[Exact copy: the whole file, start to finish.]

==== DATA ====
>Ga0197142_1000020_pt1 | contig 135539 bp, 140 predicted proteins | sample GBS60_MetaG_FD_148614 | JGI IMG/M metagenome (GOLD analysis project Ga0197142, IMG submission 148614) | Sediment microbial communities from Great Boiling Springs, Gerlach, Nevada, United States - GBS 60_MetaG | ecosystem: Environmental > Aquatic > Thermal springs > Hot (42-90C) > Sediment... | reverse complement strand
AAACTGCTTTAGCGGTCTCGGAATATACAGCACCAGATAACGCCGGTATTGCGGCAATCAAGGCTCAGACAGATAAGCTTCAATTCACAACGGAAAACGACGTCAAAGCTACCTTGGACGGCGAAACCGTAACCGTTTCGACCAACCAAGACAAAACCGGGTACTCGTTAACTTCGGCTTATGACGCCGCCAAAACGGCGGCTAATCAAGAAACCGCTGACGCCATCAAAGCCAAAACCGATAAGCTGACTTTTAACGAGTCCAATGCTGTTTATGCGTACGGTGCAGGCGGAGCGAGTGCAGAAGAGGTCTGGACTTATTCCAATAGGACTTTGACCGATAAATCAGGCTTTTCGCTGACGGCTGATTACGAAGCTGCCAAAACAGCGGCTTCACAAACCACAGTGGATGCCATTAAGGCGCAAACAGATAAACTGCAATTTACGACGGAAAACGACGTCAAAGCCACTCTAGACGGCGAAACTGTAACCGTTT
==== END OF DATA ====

>Ga0197142_1000020_pt1 | contig 135539 bp, 140 predicted proteins | sample GBS60_MetaG_FD_148614 | JGI IMG/M metagenome (GOLD analysis project Ga0197142, IMG submission 148614) | Sediment microbial communities from Great Boiling Springs, Gerlach, Nevada, United States - GBS 60_MetaG | ecosystem: Environmental > Aquatic > Thermal springs > Hot (42-90C) > Sediment... | reverse complement strand
AAACTGCTTTAGCGGTCTCGGAATATACAGCACCAGATAACGCCGGTATTGCGGCAATCAAGGCTCAGACAGATAAGCTTCAATTCACAACGGAAAACGACGTCAAAGCTACCTTGGACGGCGAAACCGTAACCGTTTCGACCAACCAAGACAAAACCGGGTACTCGTTAACTTCGGCTTATGACGCCGCCAAAACGGCGGCTAATCAAGAAACCGCTGACGCCATCAAAGCCAAAACCGATAAGCTGACTTTTAACGAGTCCAATGCTGTTTATGCGTACGGTGCAGGCGGAGCGAGTGCAGAAGAGGTCTGGACTTATTCCAATAGGACTTTGACCGATAAATCAGGCTTTTCGCTGACGGCTGATTACGAAGCTGCCAAAACAGCGGCTTCACAAACCACAGTGGATGCCATTAAGGCGCAAACAGATAAACTGCAATTTACGACGGAAAACGACGTCAAAGCCACTCTAGACGGCGAAACTGTAACCGTTT